The growth of mouse lymphoma L-5178Y cells with a high degree of gangliotriaosylceramide expression (high-expressor clone AA12) was inhibited by the addition of a biotinylated mouse immunoglobulin M monoclonal antibody (2D4) directed to gangliotriaosylceramide followed by cross-linking with avidin or a second antibody (anti-mouse immunoglobulin M). This growth inhibition was observed in both serum-containing medium and a chemically defined medium containing transferrin as the only growth factor. Cell growth was not inhibited by the addition of biotinylated antibody 2D4 alone, avidin alone, or the biotinylated derivative of an immunoglobulin M monoclonal anti-N-acetyllactosamine antibody (1B2) cross-linked with avidin. The growth of lymphoma L-5178Y 27AV cells, which do not express gangliotriaosylceramide (non-expressor clone), was not inhibited by either of these monoclonal antibodies or their biotinylated derivatives plus avidin.

In the presence of biotinylated antibody 2D4 and avidin, cells of the high-expressor clone (L-5178Y AA12) displayed a capping of gangliotriaosyl antigen. In contrast, the transferrin receptor and the major glycoproteins (concanavalin A receptors) were not capped in the presence of biotinylated antibody 2D4 and avidin but were homogeneously distributed on the cell surface. Cells whose growth was inhibited by the addition of biotinylated antibody 2D4 and avidin showed an inhibition of 125I-transferrin internalization, although binding of 125I-transferrin to the cell surface was similar to that of control cells. These results indicate that the tumor antigen gangliotriaosylceramide is functionally associated with the transferrin receptor and may regulate the process of internalization of transferrin.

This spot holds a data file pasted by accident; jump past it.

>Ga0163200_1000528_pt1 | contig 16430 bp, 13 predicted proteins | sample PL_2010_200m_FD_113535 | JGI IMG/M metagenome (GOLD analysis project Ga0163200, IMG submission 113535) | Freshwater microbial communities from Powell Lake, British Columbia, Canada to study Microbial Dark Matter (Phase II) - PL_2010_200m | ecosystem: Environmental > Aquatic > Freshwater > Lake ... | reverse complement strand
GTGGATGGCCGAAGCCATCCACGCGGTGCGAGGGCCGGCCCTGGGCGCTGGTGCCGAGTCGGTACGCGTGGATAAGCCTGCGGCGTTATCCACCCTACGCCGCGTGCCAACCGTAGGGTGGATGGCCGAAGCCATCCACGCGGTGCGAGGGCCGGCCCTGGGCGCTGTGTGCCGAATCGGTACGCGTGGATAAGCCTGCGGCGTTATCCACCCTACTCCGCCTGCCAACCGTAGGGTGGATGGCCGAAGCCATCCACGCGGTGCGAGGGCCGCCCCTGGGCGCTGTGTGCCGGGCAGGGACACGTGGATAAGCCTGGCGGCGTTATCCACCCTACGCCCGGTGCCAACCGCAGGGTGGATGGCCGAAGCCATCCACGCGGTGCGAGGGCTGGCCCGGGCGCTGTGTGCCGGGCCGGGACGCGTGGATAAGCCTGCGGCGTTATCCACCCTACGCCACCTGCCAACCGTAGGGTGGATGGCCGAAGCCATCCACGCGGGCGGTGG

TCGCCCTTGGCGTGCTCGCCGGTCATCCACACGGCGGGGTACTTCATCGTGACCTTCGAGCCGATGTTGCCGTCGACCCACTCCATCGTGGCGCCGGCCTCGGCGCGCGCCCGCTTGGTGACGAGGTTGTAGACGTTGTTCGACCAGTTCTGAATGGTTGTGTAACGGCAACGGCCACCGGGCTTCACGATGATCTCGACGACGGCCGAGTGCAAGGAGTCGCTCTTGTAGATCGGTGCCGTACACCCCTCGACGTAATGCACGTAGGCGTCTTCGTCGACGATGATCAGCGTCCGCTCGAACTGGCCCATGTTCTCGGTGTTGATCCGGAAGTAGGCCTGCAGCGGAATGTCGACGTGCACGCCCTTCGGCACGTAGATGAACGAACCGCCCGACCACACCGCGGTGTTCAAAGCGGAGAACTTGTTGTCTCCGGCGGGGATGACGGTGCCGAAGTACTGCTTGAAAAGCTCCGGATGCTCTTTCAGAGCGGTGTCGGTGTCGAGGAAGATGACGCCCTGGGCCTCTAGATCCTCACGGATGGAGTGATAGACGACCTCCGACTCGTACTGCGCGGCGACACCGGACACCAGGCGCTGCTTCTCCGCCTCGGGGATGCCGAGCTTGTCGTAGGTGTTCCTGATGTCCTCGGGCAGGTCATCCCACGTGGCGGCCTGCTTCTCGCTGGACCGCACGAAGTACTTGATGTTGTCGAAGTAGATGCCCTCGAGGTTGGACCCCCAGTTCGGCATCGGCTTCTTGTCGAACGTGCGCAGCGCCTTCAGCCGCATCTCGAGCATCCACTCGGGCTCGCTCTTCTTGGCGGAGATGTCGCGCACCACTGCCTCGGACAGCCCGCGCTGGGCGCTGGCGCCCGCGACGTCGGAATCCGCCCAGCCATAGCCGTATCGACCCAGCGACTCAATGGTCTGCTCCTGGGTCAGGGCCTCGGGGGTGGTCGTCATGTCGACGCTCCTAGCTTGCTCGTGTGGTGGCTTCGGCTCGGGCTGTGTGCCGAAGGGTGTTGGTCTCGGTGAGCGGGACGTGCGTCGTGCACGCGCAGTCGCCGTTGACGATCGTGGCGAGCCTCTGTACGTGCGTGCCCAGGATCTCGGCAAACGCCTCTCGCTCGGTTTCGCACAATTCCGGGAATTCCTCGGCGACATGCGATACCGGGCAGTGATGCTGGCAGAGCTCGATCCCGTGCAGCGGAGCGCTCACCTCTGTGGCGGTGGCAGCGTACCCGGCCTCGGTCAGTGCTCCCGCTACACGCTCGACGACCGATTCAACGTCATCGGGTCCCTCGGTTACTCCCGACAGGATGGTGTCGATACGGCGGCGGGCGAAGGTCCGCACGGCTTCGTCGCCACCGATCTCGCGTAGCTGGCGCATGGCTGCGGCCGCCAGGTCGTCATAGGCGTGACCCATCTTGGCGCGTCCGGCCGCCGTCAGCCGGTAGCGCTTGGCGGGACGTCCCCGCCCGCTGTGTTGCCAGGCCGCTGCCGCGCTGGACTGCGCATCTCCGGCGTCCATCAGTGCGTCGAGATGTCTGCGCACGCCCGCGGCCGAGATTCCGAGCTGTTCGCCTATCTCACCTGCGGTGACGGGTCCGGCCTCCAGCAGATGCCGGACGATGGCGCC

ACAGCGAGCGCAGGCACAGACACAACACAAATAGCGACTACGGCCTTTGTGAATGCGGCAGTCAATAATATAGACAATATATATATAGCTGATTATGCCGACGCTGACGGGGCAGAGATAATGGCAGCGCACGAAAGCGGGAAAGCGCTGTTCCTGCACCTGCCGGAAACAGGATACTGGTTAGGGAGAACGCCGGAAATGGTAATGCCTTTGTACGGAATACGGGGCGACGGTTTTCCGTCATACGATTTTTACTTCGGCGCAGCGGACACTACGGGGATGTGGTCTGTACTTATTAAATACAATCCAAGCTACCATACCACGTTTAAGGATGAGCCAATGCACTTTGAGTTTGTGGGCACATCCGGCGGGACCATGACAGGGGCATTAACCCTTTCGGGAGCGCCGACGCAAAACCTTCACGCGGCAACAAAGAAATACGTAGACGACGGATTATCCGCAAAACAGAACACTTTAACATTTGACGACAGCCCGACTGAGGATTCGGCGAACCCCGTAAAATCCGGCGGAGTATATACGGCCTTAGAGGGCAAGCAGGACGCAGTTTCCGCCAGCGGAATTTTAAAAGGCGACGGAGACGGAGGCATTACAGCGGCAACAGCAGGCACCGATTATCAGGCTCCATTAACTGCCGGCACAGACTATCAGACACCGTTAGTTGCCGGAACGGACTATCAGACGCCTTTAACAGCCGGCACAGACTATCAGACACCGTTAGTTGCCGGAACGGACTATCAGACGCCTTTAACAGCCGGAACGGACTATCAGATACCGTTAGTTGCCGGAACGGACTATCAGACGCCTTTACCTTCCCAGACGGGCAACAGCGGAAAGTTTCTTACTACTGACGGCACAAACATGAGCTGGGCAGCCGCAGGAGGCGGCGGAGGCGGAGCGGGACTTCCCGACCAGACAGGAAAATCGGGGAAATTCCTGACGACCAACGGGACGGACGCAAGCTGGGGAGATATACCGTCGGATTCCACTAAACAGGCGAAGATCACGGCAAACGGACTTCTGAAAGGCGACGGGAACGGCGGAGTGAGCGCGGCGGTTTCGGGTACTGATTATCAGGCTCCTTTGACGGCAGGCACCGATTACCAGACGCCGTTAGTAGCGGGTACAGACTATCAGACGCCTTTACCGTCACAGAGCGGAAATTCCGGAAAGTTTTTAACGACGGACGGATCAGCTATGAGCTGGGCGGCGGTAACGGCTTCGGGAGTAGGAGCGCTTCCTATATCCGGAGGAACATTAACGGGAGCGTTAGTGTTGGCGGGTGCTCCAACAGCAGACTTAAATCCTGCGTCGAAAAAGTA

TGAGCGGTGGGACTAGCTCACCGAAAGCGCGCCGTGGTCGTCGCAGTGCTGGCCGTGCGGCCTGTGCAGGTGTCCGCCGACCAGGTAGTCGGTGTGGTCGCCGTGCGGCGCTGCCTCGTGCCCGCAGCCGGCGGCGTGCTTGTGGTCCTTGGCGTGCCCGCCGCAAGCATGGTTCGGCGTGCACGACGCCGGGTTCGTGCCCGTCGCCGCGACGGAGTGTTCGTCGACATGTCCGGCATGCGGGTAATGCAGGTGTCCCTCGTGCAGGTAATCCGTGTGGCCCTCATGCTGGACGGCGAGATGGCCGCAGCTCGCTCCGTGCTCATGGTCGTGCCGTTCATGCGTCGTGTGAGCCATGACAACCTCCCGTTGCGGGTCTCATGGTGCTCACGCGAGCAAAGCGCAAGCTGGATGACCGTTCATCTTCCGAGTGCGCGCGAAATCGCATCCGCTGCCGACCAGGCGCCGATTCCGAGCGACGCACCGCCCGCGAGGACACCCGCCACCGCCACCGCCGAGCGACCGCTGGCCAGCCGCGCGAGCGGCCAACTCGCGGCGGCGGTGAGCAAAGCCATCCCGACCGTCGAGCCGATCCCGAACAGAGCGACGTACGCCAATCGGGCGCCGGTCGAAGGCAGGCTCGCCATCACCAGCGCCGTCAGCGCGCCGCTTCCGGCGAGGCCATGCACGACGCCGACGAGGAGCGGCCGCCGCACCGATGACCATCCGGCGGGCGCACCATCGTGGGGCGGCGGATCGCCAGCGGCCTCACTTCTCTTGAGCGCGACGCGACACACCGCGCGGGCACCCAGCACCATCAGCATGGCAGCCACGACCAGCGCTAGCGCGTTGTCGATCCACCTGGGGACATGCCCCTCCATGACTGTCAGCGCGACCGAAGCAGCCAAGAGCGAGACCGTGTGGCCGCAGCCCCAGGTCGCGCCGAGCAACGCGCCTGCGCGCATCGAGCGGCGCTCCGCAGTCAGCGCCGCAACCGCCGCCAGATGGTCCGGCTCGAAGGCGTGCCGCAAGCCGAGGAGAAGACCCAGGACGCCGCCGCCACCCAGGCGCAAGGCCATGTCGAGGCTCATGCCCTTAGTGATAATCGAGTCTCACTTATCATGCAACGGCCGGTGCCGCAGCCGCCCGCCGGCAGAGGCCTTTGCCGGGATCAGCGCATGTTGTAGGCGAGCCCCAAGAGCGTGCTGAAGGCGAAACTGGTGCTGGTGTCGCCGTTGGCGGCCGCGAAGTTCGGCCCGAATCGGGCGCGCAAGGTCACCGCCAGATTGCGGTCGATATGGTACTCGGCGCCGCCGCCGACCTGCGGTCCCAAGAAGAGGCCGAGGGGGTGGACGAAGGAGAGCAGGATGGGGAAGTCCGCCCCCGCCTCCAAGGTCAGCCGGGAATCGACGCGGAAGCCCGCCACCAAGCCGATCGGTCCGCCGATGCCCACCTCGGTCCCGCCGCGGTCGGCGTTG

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This investigation has been supported by research grants from the NIH (CA20026 and GM23100).

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